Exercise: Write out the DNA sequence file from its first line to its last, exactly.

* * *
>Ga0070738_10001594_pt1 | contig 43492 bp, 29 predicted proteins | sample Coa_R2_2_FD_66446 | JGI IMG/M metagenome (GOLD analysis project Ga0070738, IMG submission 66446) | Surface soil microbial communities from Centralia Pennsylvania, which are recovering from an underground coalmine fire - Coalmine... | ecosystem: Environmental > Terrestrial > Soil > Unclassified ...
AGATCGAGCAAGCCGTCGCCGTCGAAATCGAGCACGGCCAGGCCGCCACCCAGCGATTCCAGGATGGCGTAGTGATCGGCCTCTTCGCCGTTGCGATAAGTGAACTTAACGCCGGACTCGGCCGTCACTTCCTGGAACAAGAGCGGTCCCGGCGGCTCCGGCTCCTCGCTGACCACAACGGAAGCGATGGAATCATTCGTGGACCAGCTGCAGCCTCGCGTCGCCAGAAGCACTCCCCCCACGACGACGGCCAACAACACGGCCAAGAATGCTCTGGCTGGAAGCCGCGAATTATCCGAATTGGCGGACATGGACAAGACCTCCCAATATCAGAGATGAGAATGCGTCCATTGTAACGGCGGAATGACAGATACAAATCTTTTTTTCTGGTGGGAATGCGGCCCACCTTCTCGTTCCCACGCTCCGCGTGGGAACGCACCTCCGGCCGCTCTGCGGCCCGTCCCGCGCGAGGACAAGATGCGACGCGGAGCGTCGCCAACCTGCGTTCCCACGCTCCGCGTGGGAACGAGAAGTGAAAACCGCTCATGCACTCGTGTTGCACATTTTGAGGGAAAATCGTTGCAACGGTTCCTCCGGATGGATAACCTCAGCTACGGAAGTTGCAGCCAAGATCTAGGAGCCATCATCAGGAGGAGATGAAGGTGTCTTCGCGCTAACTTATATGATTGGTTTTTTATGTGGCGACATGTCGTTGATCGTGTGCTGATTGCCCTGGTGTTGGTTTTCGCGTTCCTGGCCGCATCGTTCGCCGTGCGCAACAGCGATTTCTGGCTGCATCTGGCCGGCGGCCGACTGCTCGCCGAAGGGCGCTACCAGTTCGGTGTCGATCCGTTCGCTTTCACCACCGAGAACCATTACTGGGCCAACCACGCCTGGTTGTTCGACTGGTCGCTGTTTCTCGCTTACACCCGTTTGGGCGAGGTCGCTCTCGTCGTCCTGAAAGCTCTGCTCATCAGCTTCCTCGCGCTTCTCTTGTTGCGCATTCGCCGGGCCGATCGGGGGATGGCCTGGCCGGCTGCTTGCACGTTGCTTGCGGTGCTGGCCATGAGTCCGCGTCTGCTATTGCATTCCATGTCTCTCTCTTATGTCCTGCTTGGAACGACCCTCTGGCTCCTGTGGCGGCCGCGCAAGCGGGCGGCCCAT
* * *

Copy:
>Ga0070738_10001594_pt1 | contig 43492 bp, 29 predicted proteins | sample Coa_R2_2_FD_66446 | JGI IMG/M metagenome (GOLD analysis project Ga0070738, IMG submission 66446) | Surface soil microbial communities from Centralia Pennsylvania, which are recovering from an underground coalmine fire - Coalmine... | ecosystem: Environmental > Terrestrial > Soil > Unclassified ...
AGATCGAGCAAGCCGTCGCCGTCGAAATCGAGCACGGCCAGGCCGCCACCCAGCGATTCCAGGATGGCGTAGTGATCGGCCTCTTCGCCGTTGCGATAAGTGAACTTAACGCCGGACTCGGCCGTCACTTCCTGGAACAAGAGCGGTCCCGGCGGCTCCGGCTCCTCGCTGACCACAACGGAAGCGATGGAATCATTCGTGGACCAGCTGCAGCCTCGCGTCGCCAGAAGCACTCCCCCCACGACGACGGCCAACAACACGGCCAAGAATGCTCTGGCTGGAAGCCGCGAATTATCCGAATTGGCGGACATGGACAAGACCTCCCAATATCAGAGATGAGAATGCGTCCATTGTAACGGCGGAATGACAGATACAAATCTTTTTTTCTGGTGGGAATGCGGCCCACCTTCTCGTTCCCACGCTCCGCGTGGGAACGCACCTCCGGCCGCTCTGCGGCCCGTCCCGCGCGAGGACAAGATGCGACGCGGAGCGTCGCCAACCTGCGTTCCCACGCTCCGCGTGGGAACGAGAAGTGAAAACCGCTCATGCACTCGTGTTGCACATTTTGAGGGAAAATCGTTGCAACGGTTCCTCCGGATGGATAACCTCAGCTACGGAAGTTGCAGCCAAGATCTAGGAGCCATCATCAGGAGGAGATGAAGGTGTCTTCGCGCTAACTTATATGATTGGTTTTTTATGTGGCGACATGTCGTTGATCGTGTGCTGATTGCCCTGGTGTTGGTTTTCGCGTTCCTGGCCGCATCGTTCGCCGTGCGCAACAGCGATTTCTGGCTGCATCTGGCCGGCGGCCGACTGCTCGCCGAAGGGCGCTACCAGTTCGGTGTCGATCCGTTCGCTTTCACCACCGAGAACCATTACTGGGCCAACCACGCCTGGTTGTTCGACTGGTCGCTGTTTCTCGCTTACACCCGTTTGGGCGAGGTCGCTCTCGTCGTCCTGAAAGCTCTGCTCATCAGCTTCCTCGCGCTTCTCTTGTTGCGCATTCGCCGGGCCGATCGGGGGATGGCCTGGCCGGCTGCTTGCACGTTGCTTGCGGTGCTGGCCATGAGTCCGCGTCTGCTATTGCATTCCATGTCTCTCTCTTATGTCCTGCTTGGAACGACCCTCTGGCTCCTGTGGCGGCCGCGCAAGCGGGCGGCCCAT